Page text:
In New York Central R.R. Co. v. Porter, 249 U.S. 168, it was held that an employee of a railway company killed by a train while removing snow from a space between the platform and a track used in interstate commerce, as well as intrastate commerce, was employed in interstate commerce, and the resulting rights and liabilities were determined by the Federal employers' liability act, and that the state workmen's compensation act was inapplicable.Summary of this case from Van Dusen v. Dept. of Labor Industries
Submitted January 10, 1919. Decided March 3, 1919.
An employee of a railroad company killed by a train while removing snow on its premises from a space between a platform and a track used in interstate as well as intrastate commerce, held employed in interstate commerce; the resulting rights and liabilities were determinable by the Federal Employers' Liability Act and the State Workmen's Compensation Law was inapplicable. 172 A.D. 918, reversed.
Mr. Robert E. Whalen for plaintiff in error.
Mr. Merton E. Lewis, Attorney General of the State of New York, and Mr. E. Clarence Aiken for defendants in error. Mr. Albert T. Wilkinson, for defendants in error, in a separate brief.
Lewis M. Porter, a section-man, was struck and instantly killed by plaintiff in error's engine attached to a passenger train and moving along the main track. The Appellate Division affirmed an award in behalf of his widow and children under the New York Workmen's Compensation Law.
If the deceased was employed in interstate commerce when the accident occurred, consequent rights and liabilities arose under the Federal Employers' Liability Act and the state statute did not apply. New York Central R.R. Co. v. Winfield, 244 U.S. 147; Erie R.R. Co. v. Winfield, 244 U.S. 170.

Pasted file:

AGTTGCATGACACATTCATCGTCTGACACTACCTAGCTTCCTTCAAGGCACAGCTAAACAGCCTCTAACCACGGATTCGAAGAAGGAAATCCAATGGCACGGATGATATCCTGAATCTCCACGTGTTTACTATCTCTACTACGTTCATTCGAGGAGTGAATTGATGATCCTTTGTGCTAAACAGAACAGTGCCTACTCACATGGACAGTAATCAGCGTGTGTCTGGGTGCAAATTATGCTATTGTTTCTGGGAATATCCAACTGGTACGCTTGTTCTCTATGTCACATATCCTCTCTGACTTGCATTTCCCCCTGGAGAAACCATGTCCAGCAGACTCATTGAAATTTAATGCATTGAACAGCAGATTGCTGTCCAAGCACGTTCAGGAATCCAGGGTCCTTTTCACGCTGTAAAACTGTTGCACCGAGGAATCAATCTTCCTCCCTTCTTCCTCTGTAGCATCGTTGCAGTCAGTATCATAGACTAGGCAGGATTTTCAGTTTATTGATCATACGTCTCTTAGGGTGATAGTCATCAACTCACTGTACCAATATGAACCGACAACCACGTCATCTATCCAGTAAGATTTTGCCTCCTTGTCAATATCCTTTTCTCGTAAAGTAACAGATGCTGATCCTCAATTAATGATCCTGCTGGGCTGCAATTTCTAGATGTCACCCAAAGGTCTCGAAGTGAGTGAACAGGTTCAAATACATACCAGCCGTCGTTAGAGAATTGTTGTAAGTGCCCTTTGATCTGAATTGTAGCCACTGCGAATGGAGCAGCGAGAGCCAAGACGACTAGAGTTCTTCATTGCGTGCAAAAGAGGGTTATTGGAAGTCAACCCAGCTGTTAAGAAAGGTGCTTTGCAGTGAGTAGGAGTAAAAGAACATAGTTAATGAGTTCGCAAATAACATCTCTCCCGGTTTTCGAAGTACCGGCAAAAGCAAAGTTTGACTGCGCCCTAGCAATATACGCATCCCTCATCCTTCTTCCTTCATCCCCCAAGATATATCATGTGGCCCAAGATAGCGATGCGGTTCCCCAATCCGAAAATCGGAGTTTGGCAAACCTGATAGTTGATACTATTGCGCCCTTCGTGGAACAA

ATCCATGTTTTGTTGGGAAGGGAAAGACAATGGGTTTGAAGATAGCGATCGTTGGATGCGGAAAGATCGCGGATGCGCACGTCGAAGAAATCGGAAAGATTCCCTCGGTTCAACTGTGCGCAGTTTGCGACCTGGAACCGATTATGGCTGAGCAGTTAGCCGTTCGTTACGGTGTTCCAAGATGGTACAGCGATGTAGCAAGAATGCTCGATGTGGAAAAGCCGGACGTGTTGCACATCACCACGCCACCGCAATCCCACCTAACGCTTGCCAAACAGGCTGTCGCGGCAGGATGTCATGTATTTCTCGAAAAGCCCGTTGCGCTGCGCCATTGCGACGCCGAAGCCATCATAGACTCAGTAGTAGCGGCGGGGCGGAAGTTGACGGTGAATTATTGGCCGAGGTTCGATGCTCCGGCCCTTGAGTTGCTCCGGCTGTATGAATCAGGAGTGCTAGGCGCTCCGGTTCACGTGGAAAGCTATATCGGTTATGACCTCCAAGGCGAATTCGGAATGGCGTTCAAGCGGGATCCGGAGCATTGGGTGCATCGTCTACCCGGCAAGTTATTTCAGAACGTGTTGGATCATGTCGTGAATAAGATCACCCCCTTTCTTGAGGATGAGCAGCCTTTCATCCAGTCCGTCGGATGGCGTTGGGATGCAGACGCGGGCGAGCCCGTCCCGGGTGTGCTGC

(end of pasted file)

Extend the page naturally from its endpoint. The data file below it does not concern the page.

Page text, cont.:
The evidence showed and the State Workmen's Compensation Commission found: "Lewis M. Porter resided at Camden, N.Y., and upon the date of the accident, December 17, 1914, was in the employ of The New York Central Railroad Company as a laborer. On said date, while engaged in shoveling snow upon the premises of The New York Central Railroad Company between the west bound track and a platform near the intersection of said tracks and Mexico Street in the Village of Camden, he was struck by the engine of a passenger train known as train No. 49, which was proceeding northerly on the west bound track, receiving injuries from which he died immediately. The tracks of The New York Central Railroad Company at the point where the deceased was working, were used for the purpose of transporting both interstate and intrastate cars and both interstate and intrastate commerce."
Considered in connection with our opinions in Pedersen v. Delaware, Lackawanna Western R.R. Co., 229 U.S. 146; Southern Ry. Co. v. Puckett, 244 U.S. 571, and cases there cited, we think the circumstances here presented make it quite clear that when killed Porter was employed in interstate commerce. Accordingly, the judgment below must be reversed and the cause remanded for further proceedings not inconsistent with this opinion.
Reversed and remanded.
MR. JUSTICE CLARKE dissents.